CMS intends to require health plans like Humana to implement Fast Healthcare Interoperability (FHIR)-based application program interfaces (APIs) to enable patients to share their lab results, health claims, prescriptions and other clinical information with their physicians via the click of a button on a mobile device. These APIs make it easier for patients, clinicians and health plans to access and share critical health information.

Medicare Advantage enrollees can certainly benefit from interoperability. Today, nearly 75 percent of people over the age of 65 are living with multiple chronic conditions, and these conditions account for the majority of what we spend on health care. Interoperability could improve these people’s health.

Physicians treating patients with multiple chronic conditions would have a near real-time, holistic view of all the clinical actions performed by his or her peers. From reducing redundant testing to stopping conflicting prescriptions, these physicians could leverage this holistic patient data to make more-informed decisions.

The CMS proposal puts seniors in control of their own data, enabling them to decide who gets their information and empowering them to better manage their health. Health plans like Humana that administer Medicare Advantage also benefit from interoperability because it augments the holistic approach to care by using data analytics to garner and share insights from the patient’s data. That helps physicians and clinicians improve people’s health and well-being.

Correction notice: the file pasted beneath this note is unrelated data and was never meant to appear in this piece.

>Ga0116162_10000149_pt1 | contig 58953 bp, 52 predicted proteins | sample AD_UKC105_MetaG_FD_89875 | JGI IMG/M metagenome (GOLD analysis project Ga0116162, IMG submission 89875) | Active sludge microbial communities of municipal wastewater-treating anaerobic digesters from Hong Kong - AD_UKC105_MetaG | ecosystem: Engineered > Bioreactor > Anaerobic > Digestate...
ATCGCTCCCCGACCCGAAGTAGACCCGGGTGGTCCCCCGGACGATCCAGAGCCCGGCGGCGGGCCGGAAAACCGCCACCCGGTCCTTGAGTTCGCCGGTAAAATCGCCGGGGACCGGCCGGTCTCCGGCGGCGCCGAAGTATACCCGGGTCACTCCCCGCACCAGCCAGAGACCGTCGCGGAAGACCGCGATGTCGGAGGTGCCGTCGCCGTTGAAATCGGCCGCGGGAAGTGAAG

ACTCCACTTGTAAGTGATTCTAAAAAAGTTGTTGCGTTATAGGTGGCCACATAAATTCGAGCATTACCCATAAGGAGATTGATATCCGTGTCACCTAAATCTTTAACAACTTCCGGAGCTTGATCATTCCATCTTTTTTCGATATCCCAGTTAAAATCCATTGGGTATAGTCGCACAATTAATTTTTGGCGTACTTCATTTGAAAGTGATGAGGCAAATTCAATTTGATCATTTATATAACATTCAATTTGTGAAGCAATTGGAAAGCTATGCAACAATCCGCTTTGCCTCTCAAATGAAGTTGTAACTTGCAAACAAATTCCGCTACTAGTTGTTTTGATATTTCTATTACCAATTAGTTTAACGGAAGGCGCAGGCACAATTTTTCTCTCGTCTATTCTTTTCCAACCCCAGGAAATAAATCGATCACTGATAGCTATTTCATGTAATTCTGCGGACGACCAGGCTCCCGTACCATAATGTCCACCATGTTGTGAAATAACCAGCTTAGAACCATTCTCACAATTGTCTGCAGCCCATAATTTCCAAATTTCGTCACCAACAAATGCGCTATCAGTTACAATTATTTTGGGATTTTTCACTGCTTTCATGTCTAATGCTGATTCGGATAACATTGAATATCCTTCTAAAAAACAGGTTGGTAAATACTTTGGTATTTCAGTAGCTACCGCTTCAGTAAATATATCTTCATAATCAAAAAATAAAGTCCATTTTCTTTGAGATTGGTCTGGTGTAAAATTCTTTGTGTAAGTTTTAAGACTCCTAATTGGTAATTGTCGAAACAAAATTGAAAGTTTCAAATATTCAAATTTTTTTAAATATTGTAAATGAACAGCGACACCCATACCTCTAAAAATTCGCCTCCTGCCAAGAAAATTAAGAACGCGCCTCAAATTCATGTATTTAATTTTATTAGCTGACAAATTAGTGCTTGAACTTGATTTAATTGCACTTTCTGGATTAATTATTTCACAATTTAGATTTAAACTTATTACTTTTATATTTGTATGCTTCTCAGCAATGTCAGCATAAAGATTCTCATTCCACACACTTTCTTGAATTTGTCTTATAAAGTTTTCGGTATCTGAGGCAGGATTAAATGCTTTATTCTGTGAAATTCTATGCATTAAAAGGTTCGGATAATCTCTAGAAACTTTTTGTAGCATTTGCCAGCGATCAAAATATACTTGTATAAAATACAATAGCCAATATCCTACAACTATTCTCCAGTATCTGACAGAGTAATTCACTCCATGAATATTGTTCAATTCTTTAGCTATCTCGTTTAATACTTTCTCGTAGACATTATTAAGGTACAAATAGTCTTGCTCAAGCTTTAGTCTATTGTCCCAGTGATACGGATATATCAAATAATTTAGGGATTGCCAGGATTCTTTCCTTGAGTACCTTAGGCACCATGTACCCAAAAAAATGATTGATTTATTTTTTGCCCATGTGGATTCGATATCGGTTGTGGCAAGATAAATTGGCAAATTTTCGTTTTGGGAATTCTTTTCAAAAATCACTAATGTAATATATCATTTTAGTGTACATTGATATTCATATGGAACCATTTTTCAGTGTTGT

The health care industry has a great opportunity to band together to answer CMS’ call to help deliver a new patient experience. The promise of interoperability is inspiring because, if done right, it will be the foundation for transforming the system.

Physicians should have the best information available, and no one should have to spend hours tracking their health records. I empathize with anyone who has had a difficult experience.

The time for change is now. Let’s heed the call.

Let’s seize health care’s great opportunity

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The healthcare industry must change its focus from a supply-side orientation to a consumer-focused emphasis on health outcomes and value-based reimbursement, Humana President and CEO Bruce Broussard said during his keynote address Tuesday morning at the annual convention and trade show of the Healthcare Information Management Systems Society (HIMSS) in Chicago.

“We have to change the focus towards how we improve health for our customers, members and patients,” he said. By giving the consumer a voice and offering more choices, competition is created and innovation is enabled, he added.

“People are not just looking for insurance,” he added. “They are looking for someone to help them with the journey to better health.”

And he emphasized that in order for this industry transformation to happen, everyone involved must take responsibility and begin working as a team, including the company he leads.

“I represent an industry and represent a company that is part of the problem,” said Broussard. “We realize that we have to change.”

“We’re going to have to change business models,” he said, pushing a move toward interoperability, which will create a more efficient and cost-effective healthcare system. In a LinkedIn blog published Tuesday, he discusses the importance of interoperability.

Acknowledging that change can be difficult, he said it can also make people and industries stronger and healthier.